|Posted on May 13, 2011 at 10:55 AM|
LA PRESSE NEWSPAPER INTERVIEWS FOREIGN RESIDENTS IN TUNISIA
EXTRACTS FROM ORIGINAL ARTICLE BY HAJER AJROUD
THE FOREIGN COMMUNITY IN TUNISIA
Tunisia is currently living one of the toughest periods in its modern history and the repercussions are felt in all areas. We all believe that this is a transient period and the day will come when everything will be fine. Meanwhile, tourists are deserting the country, which is understandable, but they will soon return ... The Ministry of Tourism is working hard to convey a good image of Tunisia, still standing proud, despite its wounds, still open. It is true that there are troubles ravaging some areas, but that in some regions of Tunisia, nothing suggests that a revolution has passed through the country ...
But if between Tunisians, we try to find solutions and we are also concerned about the arrival of tourists who still contribute to keep the economic machine running, there is a community that feels lost and trying to live a situation and deal with it ...
It is the foreign community, many living for decades on the Tunisian soil. They are men or women in business, half Tunisians, entire families who have decided to settle here, teachers, or others. In short, they are a society in our society they consider theirs.
How do they live the situation in Tunisia? Are they afraid? Will they ever decide to leave this country which is dear to many of them, or at least representative of their home?
We then tried to collect some testimonials ...
Alina Wozniak, Polish artist
"I'm afraid, but I remain optimistic"
On the political front, I fear that the Islamists will come to power. I then asked the question on what will be the fate of Christians in case it happens. I would not want to fall into the religious problem. I fear the possibility of an experience of Algeria at the time of the FIS ... I wonder if I would then be accepted as a resident foreigner here. I also fear that the revolution in Tunisia will raise a wave of price increases globally.
I certainly do not feel safe, I avoid venturing downtown, I go less to church, and even if I go, I go to the one in La Goulette rather than in Tunis. Other people in my community continue to live normally, and if by chance they find themselves in the midst of demonstrations during a visit to the city centre, they do not feel any fear. As for me, although I'm fearful, I will not leave Tunisia. It's beautiful here!
And despite all these concerns, I remain optimistic ... I fully understand that a revolution does not give its fruit in a few weeks or months, we must learn to wait.
That's why when I hear of a Tunisian immigrant having left Tunisia for the Europe following the revolution, because he has not been offered employment, it surprises me. Many Tunisians are impatient, yet patience is required!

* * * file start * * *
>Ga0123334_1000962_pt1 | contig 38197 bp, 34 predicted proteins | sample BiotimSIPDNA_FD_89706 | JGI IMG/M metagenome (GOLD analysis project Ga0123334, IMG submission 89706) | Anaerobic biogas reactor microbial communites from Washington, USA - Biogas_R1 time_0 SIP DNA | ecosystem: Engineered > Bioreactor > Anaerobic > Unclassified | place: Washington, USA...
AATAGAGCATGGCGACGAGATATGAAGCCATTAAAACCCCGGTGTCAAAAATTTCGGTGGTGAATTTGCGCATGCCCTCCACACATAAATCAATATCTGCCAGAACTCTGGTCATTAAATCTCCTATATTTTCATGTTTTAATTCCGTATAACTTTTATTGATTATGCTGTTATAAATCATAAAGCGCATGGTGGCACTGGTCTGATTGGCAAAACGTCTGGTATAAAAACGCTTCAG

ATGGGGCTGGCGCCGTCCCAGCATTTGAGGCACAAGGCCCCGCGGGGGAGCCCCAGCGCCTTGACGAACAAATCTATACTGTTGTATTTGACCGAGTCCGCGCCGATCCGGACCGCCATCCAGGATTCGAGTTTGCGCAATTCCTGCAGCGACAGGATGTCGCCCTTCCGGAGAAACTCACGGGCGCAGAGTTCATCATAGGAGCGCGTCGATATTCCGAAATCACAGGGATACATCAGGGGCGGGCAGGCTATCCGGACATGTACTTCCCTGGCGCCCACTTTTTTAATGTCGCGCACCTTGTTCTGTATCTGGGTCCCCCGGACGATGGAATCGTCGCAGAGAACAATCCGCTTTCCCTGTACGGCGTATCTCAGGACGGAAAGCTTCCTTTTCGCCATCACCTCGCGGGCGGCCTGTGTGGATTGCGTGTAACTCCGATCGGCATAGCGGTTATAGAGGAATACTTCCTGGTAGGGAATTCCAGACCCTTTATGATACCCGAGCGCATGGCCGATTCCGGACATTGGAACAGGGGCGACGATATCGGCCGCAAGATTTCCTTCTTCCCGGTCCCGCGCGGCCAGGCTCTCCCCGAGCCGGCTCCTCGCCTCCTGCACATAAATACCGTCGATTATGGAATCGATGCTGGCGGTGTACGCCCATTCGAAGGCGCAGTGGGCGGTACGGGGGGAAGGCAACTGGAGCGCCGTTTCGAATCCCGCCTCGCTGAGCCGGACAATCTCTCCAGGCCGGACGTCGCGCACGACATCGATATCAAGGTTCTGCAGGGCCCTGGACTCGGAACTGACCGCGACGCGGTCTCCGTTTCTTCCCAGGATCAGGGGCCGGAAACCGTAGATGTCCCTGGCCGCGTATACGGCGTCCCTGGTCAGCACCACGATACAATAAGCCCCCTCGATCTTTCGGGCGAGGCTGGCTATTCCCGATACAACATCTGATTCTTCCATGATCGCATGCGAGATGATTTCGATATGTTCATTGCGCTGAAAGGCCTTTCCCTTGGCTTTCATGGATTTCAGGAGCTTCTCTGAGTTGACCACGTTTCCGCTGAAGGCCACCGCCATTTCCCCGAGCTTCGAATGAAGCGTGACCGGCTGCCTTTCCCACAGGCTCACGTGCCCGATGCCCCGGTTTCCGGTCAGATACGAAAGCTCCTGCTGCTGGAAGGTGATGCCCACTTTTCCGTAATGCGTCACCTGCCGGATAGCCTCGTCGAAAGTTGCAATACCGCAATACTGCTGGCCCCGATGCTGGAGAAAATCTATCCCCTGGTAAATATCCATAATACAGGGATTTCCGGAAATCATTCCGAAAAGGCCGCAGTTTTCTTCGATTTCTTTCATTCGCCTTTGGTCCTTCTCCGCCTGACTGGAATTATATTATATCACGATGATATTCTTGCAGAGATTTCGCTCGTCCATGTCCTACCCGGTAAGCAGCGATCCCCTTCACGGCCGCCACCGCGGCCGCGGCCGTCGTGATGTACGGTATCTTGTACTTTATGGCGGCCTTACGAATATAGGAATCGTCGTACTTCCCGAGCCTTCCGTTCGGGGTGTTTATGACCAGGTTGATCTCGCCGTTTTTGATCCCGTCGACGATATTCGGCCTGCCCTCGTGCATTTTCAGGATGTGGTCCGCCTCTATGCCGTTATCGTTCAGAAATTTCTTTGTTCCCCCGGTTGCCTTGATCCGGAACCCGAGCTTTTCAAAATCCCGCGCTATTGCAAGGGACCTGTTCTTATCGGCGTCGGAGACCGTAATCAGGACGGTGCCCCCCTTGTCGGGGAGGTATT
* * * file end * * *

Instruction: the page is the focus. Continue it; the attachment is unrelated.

In Eastern Europe, we also experienced a revolution and political issues, but the situation was different. Not only was there the army, but we are naturally cold blooded. People here are excited and passionate, "hot blood" as they say, it affects the reactions ...
Emmanuel Caltagirone, French businessman
"Strikes and claims hamper the competitiveness of enterprises"
On a personal level, I worry about my safety, but also for my goods, due to the increase in burglaries! Even walking downtown, is becoming risky for us. When you see what happened in Morocco, we are concerned that may also happen in Tunisia. Much of the army is maintaining order in the south of the country, the borders are "short" and the police overwhelmed. Anything can happen then.
The curfew also worries me. I wonder if it will continue until 24 July?
On the political front, there is a blur and we do not know what is going to happen. Everyone tries to be reassuring, but the situation proves otherwise. I believe that our fate and that of 1,250 companies and 110,000 jobs offered by French investors will be decided after the election. This may decide whether we should stay and invest more ...
As for the manifestations held downtown, it does worry me, but it's far from the neighbourhoods where the majority of the French are living.
As a businessman I have faced strikes and demands for both tenure and for the salary increase, which leads to higher prices and it hurts us in terms of competitiveness. Besides this, the strikes make it difficult for us to honour our commitments and deliver on time. And we must not forget that Tunisia is not only competing with the Maghreb countries, but also with those of Eastern Europe.
Camille. The freelance journalist
"We must learn to be patient and wait"
Since coming to live here, just after the revolution, I have no fear, in fact I live in the Medina and I haven't had any problems. Sometimes I fear the complications that can happen in any democratic transition, as in the few days we have just experienced, but I was prepared knowing that there will be no democratic transition without problems. I also realise that safety is not always assured. I remain optimistic about the elections. It is true that I have not yet departed from Tunis, but everyone I talked to here seems moderate. And on the political scene, there are also several moderate political forces ...
Be patient, do not require it to go faster. One should not expect everybody to agree about how to run the economy!